The Brilliance of In-Context Research in Healthcare Spaces

4 min read
Azia Ali
Lead Design Researcher
Design Research

In the realm of healthcare, research helps to inform us, and it shapes the lifesaving environments of healthcare spaces and the crucial devices within them. I am passionate about research in healthcare, where the end goal is not just innovation, but also meaningful impact for patients and healthcare professionals. Whether it's on-the-ground testing of new medical devices with healthcare professionals or patients, or analysing propositions and prototypes in labs, I am here for it all.

The Power of In-Context Research

Conducting in-context research in clinical spaces unlocks a treasure trove of insights. This method shines in capturing subtle, non-verbal cues that might be missed in interviews, especially those where we bring practitioners into our space (aka the lab). These 'silent behaviours’ can be critical in understanding the actual use and effectiveness of medical devices and processes in real-time.

It’s worth considering some practical tips for effectively setting up research in a clinical setting.

The patient experience doesn’t start at the Hospital or Doctor’s surgery. Far from it. For example, hospital research often uncovers solutions to challenges associated with the patient's journey to and within the hospital, and even their long-term care post-discharge. Importantly, this also extends to healthcare practitioners' experiences, the tools they have, and the support and workload they have.

Pre-research there'll be some activities to ensure are in place before you set out.

Securing Access for In-Hospital Research

Gaining access to hospitals, wards or equipment is usually facilitated by the client.

Often this relationship/connection involves a briefing by the client to the facility to explain the purpose of why you are there, and any scheduling or access needs required to conduct the research.

  • ID. It may be worth considering taking ID with your name and company, so that it differentiates you from medical staff.
  • Thinking about your introduction. You'll need to ask permission to talk to them about some research you're doing. Find out if it’s convenient to talk or if you can come back. A busy ward can be challenging to conduct research in. Imagine a busy ward, with staff changes, potential emergencies, medicine administration or dinner time, and not everyone on the ward will understand why you are there. It may not matter but it’s good to have awareness.
  • Travel Light. Hospital environments don't lend themselves to bulky equipment, so minimise your gear to the essentials. Notepad and pens, dictaphones can be helpful but sometimes unreliable due to background noise or patients that speak quietly. It’s not like a lab environment and you shouldn’t be asking patients to wear any microphone devices. Hands off.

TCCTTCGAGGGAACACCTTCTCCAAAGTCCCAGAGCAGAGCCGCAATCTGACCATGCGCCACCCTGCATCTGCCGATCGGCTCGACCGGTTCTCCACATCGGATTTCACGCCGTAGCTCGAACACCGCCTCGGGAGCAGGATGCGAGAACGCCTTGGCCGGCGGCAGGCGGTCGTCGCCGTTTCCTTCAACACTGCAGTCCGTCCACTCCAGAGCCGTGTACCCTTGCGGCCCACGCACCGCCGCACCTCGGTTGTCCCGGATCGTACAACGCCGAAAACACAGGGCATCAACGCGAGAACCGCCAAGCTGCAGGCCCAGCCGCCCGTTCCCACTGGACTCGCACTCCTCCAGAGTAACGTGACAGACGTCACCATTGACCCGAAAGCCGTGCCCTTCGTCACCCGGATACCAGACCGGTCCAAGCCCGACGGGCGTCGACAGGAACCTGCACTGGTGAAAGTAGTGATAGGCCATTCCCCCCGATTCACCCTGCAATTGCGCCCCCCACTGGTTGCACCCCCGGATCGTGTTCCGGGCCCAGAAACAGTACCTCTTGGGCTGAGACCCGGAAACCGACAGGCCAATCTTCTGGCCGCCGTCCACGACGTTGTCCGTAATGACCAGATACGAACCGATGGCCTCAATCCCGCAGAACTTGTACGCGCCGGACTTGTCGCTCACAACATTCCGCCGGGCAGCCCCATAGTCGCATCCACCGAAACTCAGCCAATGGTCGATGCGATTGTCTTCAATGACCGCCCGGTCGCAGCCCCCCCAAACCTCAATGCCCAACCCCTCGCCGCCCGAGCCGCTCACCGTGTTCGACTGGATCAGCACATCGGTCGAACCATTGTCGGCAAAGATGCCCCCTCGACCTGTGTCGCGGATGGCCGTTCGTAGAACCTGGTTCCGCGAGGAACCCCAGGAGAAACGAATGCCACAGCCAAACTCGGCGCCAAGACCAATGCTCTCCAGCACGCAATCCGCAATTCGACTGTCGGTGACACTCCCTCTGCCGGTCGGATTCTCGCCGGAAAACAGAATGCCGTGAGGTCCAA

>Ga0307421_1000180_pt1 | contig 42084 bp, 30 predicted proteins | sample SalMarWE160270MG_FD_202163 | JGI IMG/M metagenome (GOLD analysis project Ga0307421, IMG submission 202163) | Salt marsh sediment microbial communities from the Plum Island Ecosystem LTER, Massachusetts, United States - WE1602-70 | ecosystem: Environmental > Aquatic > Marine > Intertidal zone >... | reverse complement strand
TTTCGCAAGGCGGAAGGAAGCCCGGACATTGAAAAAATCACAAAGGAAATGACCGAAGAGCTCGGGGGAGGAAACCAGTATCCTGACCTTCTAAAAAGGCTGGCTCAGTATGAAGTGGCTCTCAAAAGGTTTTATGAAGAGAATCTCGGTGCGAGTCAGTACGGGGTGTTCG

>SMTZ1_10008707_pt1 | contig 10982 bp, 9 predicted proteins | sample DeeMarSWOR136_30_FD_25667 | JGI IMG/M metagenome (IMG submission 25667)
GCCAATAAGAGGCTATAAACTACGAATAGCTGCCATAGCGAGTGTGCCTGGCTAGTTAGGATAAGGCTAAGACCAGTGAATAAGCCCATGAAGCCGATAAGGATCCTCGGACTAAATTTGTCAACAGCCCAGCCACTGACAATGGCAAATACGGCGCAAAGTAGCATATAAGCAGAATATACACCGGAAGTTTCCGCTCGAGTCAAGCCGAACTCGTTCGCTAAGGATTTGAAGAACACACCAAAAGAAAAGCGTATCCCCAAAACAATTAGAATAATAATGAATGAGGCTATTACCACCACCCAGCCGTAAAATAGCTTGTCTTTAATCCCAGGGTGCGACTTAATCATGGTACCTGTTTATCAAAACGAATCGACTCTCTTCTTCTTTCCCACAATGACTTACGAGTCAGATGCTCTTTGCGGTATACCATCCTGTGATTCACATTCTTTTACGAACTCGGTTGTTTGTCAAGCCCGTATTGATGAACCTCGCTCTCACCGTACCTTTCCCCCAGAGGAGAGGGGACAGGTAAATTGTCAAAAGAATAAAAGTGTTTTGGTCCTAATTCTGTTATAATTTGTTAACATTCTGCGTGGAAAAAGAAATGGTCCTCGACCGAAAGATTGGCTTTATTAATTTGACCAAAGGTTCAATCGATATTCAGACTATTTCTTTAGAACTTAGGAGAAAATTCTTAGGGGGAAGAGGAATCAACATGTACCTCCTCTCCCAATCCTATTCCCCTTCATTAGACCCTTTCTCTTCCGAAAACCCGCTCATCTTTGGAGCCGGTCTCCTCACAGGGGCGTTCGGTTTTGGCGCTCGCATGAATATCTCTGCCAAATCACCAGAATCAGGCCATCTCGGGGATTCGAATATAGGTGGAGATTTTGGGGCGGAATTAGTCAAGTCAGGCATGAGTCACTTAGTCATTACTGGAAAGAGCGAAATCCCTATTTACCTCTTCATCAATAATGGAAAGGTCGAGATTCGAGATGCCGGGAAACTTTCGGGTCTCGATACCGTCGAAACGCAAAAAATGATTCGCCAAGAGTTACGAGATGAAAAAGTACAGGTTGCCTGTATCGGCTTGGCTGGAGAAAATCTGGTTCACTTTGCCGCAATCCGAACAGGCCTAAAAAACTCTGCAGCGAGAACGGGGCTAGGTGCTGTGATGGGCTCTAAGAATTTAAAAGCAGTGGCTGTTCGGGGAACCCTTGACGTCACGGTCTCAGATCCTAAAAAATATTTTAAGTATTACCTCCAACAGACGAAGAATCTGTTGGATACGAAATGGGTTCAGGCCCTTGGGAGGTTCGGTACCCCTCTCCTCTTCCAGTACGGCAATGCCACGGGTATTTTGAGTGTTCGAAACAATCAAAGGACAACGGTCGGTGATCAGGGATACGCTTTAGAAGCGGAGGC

• DBS Clearance. Having DBS clearance is helpful in a hospital setting as an added credential. It’s most important if you will be in a children's ward.

What’s useful to consider when you’re at the hospital?

  • Engage with Ward Managers. Understanding the ward setup, who’s on duty and at what times, is useful to understand. Also, where they might be stationed in case you have any questions. You may need to check in and out of wards for health and safety, so check if you need to do this.
  • Photos and video. Usually not permitted on a ward but you can always check with the ward manager especially if you want to take photos of equipment. A nice tip is if it's a piece of paper or light equipment, I’d ask if I could take a picture outside the ward in a quiet space of the corridor.
  • Which patients? Sometimes the ward manager won’t want you to speak to some patients. For instance a patient in bed three might be too sick to speak and on a rest plan.  
  • Team dynamics. Operating in pairs can be effective, particularly with mixed-gender teams, to accommodate ward restrictions based on patient gender. It helps to split up in these instances. Where you can work together as you would in a lab setting and alternate with facilitation and notetaking is also helpful. Check with the ward manager if you can interview in twos.
  • Be mindful of your presence. Know when to step back, and always ask for permission, beware of the equipment around you.
  • Hospital locations. If it makes sense, extend your research to hospitals in various locations to gain a broader understanding of different operational styles and tools, both paper-based and digital.
  • Speaking to participants. Try to keep your scripts short, even if it means you might have to revisit a patient at a different time. They won't typically be incentivised so they’ll be giving up their rest to talk to you.
  • No Polos, or anything else for that matter. When I often did these visits, as patients tended not to be incentivised, I always had a pack of polos, don’t ask me why. Not a lot’s changed, you might have the urge to offer out of politeness, but don’t. Patients might be on a special diet or have allergies.
  • Visiting hours. You’ll need to gauge whether visiting hours are appropriate. I used this to my advantage as not everyone has visitors. It’s often more noisy during that time but still possible. Obviously if the patient has visitors whilst you’re there, then assess if it’s okay to stay and try to finish up quickly or ask if you can come back later. 

By incorporating these considerations into your research strategy, you can ensure a respectful, insightful, and comprehensive exploration within healthcare settings. The goal of in-context research is to develop solutions that are not only innovative but also empathetic to the real-world complexities of healthcare delivery.

Explore our healthcare sector experience or reach out to Azia Ali if you need advice on conducting in-context research!

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